Lluesty Hospital, located approximately 1km from the town centre, was constructed between 1838 and 1840, by Thomas Hughes of Liverpool. It was designed by John Welch, the architect of St. Asaph and Surveyor to the Guardians, and was originally built as a workhouse for the Union of 14 parishes. The Poor Law Commission sanctioned the expenditure of approximately £6,200 to have the buildings erected, with the intention that it would house over 400 inmates. Originating from the Poor Law Act of 1388, workhouses in England and Wales offered those who were unable to support themselves accommodation and employment. The layout of Lluesty conformed to a standard workhouse grid plan; a cruciform or ‘square’ layout with separate accommodation wings and courtyards for both men and women. To the rear of the site, a central three-story range connected to the central supervisory hub which had several observation windows that gave a clear view over each of the inmates’ yards. A number of other buildings were constructed on the site from the 1860s through to 1902, including a chapel.
Traditionally, any life inside a workhouse was harsh, and inmates would be employed on non-skilled tasks, such as breaking stones, crushing bones for fertilizer or picking oakum using a large metal nail. However, by 1930 these buildings were abolished by law, and the old workhouses became refuges for the elderly and sick. A year earlier, in 1929, legislation was passed which allowed local authorities to take over these sites, to convert them into municipal hospitals; so, after 1930, many of the former workhouses, including Lluesty, began to serve the public in a much different way.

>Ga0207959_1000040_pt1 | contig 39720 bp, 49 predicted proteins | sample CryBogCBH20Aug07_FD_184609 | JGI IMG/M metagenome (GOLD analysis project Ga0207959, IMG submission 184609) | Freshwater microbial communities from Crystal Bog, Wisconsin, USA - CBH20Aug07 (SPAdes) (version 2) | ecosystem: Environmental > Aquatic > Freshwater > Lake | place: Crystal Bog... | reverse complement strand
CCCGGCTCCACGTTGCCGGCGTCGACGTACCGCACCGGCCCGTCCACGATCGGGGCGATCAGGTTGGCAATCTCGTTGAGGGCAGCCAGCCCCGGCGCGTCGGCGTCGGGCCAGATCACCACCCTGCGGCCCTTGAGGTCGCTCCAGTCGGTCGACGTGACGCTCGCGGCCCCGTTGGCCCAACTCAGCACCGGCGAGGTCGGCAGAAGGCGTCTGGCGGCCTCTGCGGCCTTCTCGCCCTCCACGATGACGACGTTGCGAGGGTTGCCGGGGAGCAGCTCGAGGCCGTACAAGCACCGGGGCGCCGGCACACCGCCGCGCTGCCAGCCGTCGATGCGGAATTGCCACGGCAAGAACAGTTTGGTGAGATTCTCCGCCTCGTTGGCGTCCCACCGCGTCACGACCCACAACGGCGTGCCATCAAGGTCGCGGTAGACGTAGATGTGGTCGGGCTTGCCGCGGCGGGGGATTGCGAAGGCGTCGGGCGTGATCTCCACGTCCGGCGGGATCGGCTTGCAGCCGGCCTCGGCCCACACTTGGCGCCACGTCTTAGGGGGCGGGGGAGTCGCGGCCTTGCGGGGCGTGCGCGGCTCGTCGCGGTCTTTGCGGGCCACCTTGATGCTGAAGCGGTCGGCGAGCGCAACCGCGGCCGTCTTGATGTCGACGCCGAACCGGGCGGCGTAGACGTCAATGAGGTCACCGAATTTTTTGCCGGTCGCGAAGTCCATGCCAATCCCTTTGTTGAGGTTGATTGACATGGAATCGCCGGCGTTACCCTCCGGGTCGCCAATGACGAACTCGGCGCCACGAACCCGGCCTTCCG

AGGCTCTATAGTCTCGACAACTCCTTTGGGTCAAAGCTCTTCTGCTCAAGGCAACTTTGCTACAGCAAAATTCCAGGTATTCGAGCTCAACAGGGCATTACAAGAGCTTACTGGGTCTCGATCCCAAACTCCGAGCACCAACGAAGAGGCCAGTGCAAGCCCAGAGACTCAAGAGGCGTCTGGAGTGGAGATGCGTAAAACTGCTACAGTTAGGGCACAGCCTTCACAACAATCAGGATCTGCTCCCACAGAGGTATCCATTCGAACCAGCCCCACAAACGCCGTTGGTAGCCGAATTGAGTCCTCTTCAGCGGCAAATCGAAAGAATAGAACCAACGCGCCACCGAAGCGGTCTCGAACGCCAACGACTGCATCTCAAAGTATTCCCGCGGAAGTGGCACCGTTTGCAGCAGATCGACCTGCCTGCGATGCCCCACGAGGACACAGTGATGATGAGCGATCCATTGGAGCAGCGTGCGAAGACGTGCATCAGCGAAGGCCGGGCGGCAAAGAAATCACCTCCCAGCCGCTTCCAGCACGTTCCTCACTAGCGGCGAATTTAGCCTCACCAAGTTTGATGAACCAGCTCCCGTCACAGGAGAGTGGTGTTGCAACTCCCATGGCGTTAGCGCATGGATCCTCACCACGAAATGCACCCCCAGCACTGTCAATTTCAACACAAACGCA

By 1948, Lluesty, and a number of other Public Assistance Institutions became part of the National Health Service. Subsequently, Lluesty became known as Lluesty General Hospital. Unfortunately, disaster struck in the 1960s when a fire swept through an entire ward, killing twenty one immobile patients. Although the hospital recovered from this tragedy, it eventually closed in 2008 when the nearby Holywell Community Hospital opened. After its closure it was rumoured that the entire site would be redeveloped into eight three bedroom town houses, twenty six apartments and twelve three bedroom terrace houses, but such plans never went ahead. Lluesty Hospital was later sold at an auction in London for approximately £275,000, and subsequent proposals estimated that seventy houses could be constructed on the 7.4 acre site. Once again, however, no redevelopment was ever initiated. The last assessment of the site was conducted sometime in 2013, by the Archaeological Building Recording Services, to decide whether any historic research would be carried out. While there were some significant findings, concerns were raised over the rapidly deteriorating state of Lluesty’s buildings owing to years of neglect and vandalism.